This essay aims to examine various aspects of Emanuele Crialese’s Nuovomondo – Golden Door (Italy-France, 2006), with particular attention given to the use of multiple languages (English, Italian and Sicilian dialect) in this migration film, and to their subtitle translation for the DVD version of the film. The language interplay in Nuovomondoraises a series of questions concerning the possibility – and impossibility – of translating culturally bound material from a polyglot multi-semiotic product into another language/culture. Assuming the transnational importance of this film as an epitome of cultural (un)translatability, this essay will scrutinize and enlarge on a series of questions relating to the role of language, silence and translation. The film represents a perfect example of how language played a crucial role in defining power relationships between migrants and Americans at the “(un)welcoming” harbor in the twentieth century. It also raises questions on how forms of inclusion, subversion and legitimation were articulated in a dominant culture – such as that of the US – in response to otherness, and on the role of translation also as an exercise of power and identity (re)negotiation.

Language, silence and translation in E. Crialese’s polyglot migration film Nuovomondo – Golden Door

carbonara, lorena
2017

Abstract

This essay aims to examine various aspects of Emanuele Crialese’s Nuovomondo – Golden Door (Italy-France, 2006), with particular attention given to the use of multiple languages (English, Italian and Sicilian dialect) in this migration film, and to their subtitle translation for the DVD version of the film. The language interplay in Nuovomondoraises a series of questions concerning the possibility – and impossibility – of translating culturally bound material from a polyglot multi-semiotic product into another language/culture. Assuming the transnational importance of this film as an epitome of cultural (un)translatability, this essay will scrutinize and enlarge on a series of questions relating to the role of language, silence and translation. The film represents a perfect example of how language played a crucial role in defining power relationships between migrants and Americans at the “(un)welcoming” harbor in the twentieth century. It also raises questions on how forms of inclusion, subversion and legitimation were articulated in a dominant culture – such as that of the US – in response to otherness, and on the role of translation also as an exercise of power and identity (re)negotiation.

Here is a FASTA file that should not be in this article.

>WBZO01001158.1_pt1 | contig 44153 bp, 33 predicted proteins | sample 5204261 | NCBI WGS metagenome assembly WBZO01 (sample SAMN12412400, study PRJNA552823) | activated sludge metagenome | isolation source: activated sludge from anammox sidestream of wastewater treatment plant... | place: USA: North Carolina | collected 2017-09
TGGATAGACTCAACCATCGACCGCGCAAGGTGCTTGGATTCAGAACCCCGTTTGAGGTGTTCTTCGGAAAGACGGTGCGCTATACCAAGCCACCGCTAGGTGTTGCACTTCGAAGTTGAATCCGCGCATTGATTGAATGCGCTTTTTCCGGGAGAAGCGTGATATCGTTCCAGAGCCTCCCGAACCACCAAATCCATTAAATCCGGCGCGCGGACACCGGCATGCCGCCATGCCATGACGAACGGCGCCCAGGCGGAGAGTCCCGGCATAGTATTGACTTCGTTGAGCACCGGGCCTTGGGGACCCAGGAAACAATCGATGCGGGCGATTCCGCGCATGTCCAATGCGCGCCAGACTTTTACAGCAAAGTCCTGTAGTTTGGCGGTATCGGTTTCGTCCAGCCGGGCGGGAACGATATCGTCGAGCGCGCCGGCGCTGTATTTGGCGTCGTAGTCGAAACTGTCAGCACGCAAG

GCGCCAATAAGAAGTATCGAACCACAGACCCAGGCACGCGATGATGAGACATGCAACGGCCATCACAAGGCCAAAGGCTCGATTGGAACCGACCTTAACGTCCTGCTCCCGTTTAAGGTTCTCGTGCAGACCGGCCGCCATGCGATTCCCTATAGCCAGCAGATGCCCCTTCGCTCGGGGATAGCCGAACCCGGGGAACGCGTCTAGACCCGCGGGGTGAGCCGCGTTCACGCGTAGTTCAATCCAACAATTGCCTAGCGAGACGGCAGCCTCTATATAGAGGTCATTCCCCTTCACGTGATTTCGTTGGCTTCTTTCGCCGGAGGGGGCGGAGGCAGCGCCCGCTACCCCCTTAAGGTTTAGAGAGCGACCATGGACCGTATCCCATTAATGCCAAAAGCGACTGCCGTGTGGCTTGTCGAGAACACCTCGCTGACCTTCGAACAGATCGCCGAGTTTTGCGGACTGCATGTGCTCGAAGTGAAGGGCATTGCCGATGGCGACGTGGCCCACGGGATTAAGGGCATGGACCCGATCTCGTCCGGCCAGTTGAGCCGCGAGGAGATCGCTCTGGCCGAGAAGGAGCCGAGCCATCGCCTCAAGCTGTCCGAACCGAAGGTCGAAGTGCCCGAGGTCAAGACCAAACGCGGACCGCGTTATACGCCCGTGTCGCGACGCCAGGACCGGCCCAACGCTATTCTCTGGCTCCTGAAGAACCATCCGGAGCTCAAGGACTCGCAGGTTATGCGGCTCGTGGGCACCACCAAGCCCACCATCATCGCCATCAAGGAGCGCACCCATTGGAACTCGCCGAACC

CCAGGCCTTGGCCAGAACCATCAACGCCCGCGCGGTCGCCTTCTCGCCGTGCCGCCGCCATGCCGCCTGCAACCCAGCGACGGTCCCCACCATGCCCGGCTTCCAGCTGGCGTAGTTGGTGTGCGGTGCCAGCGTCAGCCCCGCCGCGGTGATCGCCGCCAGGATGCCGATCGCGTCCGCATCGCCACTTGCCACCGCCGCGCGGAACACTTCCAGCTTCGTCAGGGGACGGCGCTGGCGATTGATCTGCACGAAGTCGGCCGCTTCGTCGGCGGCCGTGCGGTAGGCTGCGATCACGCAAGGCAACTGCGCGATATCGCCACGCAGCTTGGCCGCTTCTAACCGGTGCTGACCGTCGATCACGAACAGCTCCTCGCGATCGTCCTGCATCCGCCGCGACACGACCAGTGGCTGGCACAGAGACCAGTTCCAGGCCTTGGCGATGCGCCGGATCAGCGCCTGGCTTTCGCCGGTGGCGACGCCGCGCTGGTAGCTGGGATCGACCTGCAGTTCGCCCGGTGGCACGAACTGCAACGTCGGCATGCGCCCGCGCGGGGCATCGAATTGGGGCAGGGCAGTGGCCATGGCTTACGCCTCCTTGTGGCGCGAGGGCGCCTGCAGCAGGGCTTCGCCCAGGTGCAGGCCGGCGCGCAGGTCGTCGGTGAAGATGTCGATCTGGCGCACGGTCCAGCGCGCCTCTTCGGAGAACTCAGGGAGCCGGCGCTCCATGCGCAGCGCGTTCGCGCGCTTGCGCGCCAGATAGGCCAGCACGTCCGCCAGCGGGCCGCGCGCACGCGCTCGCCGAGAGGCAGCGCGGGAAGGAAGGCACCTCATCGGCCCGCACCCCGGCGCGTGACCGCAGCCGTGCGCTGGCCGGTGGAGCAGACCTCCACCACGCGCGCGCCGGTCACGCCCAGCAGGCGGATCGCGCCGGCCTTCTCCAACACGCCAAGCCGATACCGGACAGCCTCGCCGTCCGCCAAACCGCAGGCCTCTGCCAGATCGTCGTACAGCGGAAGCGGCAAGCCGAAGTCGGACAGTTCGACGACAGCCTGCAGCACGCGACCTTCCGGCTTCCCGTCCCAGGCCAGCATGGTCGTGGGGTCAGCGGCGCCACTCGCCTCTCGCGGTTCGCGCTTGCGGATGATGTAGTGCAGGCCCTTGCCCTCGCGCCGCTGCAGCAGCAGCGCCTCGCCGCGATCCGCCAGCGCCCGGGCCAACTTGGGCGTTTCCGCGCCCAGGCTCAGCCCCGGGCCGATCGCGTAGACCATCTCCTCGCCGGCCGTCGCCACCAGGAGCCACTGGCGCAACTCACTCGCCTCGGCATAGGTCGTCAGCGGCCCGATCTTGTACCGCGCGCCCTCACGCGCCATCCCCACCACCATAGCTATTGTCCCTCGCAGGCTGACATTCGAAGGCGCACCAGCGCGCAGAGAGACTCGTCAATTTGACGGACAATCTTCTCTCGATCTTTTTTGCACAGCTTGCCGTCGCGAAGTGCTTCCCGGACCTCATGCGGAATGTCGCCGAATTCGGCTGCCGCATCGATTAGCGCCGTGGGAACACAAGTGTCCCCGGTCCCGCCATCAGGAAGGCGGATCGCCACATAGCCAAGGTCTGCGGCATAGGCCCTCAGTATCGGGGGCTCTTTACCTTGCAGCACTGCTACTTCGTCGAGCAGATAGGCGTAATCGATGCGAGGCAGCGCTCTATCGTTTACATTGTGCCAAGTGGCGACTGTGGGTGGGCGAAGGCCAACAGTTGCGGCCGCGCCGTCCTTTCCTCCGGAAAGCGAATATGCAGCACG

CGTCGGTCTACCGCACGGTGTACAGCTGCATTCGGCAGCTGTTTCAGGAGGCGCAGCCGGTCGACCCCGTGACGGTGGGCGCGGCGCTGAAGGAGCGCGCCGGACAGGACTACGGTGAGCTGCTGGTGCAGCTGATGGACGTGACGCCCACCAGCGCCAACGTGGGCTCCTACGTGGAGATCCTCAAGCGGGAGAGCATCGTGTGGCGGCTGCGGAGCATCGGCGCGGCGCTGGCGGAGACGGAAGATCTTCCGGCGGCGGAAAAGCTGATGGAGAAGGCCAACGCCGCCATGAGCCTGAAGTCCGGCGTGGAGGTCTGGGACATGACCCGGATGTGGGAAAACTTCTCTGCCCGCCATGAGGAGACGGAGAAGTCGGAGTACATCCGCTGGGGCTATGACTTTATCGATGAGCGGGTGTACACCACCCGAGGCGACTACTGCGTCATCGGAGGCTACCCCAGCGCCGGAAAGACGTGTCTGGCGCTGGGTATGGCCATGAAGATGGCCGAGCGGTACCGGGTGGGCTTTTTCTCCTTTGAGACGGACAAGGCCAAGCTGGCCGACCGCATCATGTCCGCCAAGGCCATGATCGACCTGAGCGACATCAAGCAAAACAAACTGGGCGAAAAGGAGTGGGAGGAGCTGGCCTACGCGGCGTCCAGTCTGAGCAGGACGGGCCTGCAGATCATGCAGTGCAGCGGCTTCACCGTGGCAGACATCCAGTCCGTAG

migration, cinema, translation
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Utilizza questo identificativo per citare o creare un link a questo documento: http://hdl.handle.net/20.500.11770/297311
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